Real Prediction Machines (Auger-Loizeau with Alan Murray and Subramanian Ramamoorthy, 2014) is an intriguing design project about prediction and anticipation based on the explosion of digital data. As explained by Auger-Loizeau:
"This project explores how data and algorithms could be reclaimed for personal use - individuals can select a specific event to be predicted such as a domestic argument; the likelihood of ones own death or the chances of a meteor strike. A service provider then determines the necessary data/sensory inputs required for an algorithm to predict the event. The output from the algorithm controls a visual display on the prediction machine, informing the owner if the chosen event is approaching, receding or impending."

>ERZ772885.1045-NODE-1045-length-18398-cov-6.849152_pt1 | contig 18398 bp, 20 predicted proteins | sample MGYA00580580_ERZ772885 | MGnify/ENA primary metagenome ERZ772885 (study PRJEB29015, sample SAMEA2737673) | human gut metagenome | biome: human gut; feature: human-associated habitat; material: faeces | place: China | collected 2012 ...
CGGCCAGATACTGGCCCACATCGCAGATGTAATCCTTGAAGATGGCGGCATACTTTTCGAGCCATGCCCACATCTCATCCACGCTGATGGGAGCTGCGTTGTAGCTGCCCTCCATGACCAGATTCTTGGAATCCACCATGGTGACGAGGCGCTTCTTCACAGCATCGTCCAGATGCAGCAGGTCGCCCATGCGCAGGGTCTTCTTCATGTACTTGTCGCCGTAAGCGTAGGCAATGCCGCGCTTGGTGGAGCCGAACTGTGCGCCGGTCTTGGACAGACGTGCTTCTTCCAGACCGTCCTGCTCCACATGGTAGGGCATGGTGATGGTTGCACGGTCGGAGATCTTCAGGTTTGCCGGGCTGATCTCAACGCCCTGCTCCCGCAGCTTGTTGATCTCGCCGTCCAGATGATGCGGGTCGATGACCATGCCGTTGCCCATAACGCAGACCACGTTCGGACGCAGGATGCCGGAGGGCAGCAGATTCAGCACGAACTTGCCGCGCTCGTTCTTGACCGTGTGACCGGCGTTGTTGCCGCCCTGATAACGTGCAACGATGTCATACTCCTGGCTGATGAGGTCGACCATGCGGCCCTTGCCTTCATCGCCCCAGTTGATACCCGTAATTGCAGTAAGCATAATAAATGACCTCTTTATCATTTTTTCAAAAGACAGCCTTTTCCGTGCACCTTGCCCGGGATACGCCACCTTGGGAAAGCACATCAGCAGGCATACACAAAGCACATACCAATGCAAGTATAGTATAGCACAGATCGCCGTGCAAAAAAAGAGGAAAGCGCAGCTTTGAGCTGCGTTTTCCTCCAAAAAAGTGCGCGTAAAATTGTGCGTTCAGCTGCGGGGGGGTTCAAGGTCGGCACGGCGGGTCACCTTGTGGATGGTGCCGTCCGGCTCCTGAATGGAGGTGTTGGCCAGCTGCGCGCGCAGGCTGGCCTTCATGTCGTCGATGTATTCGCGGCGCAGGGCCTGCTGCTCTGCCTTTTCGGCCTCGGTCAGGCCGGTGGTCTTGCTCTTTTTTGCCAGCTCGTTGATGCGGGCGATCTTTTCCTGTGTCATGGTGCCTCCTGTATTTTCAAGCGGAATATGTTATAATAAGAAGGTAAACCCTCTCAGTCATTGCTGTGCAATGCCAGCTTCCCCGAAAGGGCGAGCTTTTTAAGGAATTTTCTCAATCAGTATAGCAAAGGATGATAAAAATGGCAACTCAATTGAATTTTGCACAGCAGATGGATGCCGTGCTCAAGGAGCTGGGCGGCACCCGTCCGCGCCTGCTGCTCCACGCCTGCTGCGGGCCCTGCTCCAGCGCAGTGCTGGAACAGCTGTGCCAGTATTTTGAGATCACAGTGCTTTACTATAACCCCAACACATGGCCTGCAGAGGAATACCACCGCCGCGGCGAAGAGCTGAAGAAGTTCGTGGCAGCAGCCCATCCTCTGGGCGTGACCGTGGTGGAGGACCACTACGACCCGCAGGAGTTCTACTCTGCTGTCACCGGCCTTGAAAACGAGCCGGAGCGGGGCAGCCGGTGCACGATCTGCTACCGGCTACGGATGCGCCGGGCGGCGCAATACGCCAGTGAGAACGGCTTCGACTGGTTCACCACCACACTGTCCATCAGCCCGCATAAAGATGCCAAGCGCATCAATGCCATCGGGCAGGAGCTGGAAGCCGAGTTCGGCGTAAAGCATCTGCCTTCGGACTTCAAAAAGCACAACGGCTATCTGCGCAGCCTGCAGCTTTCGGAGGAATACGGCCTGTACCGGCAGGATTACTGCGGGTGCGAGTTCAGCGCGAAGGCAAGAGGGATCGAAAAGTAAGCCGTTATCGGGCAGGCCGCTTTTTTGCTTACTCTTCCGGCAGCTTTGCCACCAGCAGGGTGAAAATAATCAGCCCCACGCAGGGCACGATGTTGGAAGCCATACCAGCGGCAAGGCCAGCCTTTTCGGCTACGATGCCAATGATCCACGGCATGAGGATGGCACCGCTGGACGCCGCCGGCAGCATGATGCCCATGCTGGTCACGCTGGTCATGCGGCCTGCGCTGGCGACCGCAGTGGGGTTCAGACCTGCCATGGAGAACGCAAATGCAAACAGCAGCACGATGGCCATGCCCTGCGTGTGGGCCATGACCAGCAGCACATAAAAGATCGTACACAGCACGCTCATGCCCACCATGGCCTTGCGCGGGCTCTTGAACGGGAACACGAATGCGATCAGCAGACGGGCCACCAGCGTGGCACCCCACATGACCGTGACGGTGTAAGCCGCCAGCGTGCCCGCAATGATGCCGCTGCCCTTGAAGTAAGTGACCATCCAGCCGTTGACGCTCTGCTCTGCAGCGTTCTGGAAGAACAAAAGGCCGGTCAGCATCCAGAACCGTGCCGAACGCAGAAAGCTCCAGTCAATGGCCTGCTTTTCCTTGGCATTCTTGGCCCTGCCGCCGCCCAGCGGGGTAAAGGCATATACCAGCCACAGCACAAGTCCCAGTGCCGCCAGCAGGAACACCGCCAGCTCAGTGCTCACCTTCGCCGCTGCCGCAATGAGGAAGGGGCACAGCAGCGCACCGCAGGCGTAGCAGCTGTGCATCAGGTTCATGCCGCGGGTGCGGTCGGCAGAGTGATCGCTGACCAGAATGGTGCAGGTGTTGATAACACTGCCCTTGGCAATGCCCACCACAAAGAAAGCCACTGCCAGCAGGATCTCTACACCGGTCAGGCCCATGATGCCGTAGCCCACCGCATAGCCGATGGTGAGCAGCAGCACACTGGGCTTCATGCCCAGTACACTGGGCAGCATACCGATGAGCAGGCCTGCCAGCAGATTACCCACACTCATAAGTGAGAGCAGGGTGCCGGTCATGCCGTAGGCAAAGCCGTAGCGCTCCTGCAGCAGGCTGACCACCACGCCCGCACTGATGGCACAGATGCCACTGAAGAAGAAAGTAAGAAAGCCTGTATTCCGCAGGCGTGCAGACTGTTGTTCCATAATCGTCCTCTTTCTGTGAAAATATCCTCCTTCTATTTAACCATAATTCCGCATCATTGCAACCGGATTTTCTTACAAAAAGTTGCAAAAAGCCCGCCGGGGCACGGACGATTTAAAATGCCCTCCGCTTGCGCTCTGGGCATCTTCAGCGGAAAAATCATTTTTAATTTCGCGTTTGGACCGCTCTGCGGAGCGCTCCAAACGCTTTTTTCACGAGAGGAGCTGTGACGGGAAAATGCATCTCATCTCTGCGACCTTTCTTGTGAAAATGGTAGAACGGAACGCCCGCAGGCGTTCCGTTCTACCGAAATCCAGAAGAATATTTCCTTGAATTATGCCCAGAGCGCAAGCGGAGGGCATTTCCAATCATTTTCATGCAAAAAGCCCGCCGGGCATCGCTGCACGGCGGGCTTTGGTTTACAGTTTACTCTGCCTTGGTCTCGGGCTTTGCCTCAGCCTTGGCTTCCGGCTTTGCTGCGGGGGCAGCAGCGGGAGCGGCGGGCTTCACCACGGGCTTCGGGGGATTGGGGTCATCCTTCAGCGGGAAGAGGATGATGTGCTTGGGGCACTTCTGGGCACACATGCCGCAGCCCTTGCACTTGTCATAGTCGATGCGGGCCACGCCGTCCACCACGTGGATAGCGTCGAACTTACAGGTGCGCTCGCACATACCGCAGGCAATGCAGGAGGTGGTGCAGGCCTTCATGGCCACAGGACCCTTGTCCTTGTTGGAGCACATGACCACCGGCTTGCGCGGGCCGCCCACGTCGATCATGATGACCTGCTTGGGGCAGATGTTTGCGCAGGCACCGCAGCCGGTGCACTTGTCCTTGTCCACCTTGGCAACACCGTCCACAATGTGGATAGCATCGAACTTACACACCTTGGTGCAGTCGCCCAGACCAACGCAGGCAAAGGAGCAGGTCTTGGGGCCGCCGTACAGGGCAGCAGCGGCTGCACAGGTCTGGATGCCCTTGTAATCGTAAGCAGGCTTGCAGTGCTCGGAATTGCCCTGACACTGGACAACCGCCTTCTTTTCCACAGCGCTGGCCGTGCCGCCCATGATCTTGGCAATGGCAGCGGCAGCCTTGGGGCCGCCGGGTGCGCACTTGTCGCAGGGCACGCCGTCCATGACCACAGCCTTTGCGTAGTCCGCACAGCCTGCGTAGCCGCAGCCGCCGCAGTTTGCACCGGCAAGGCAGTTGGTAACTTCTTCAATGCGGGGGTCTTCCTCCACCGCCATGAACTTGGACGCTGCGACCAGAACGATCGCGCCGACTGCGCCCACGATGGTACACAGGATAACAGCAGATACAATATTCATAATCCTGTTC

Why do I blog this? I find it relevant to wonder about how specific products and objects can reflect and make tangible the so-called predictions algorithms can provide based on digital data. That's the point here with Auger-Loizeau's project and I'm intrigued by the "modern-mechanical" aesthetic and the absence of a screen; which is an important aspect I think.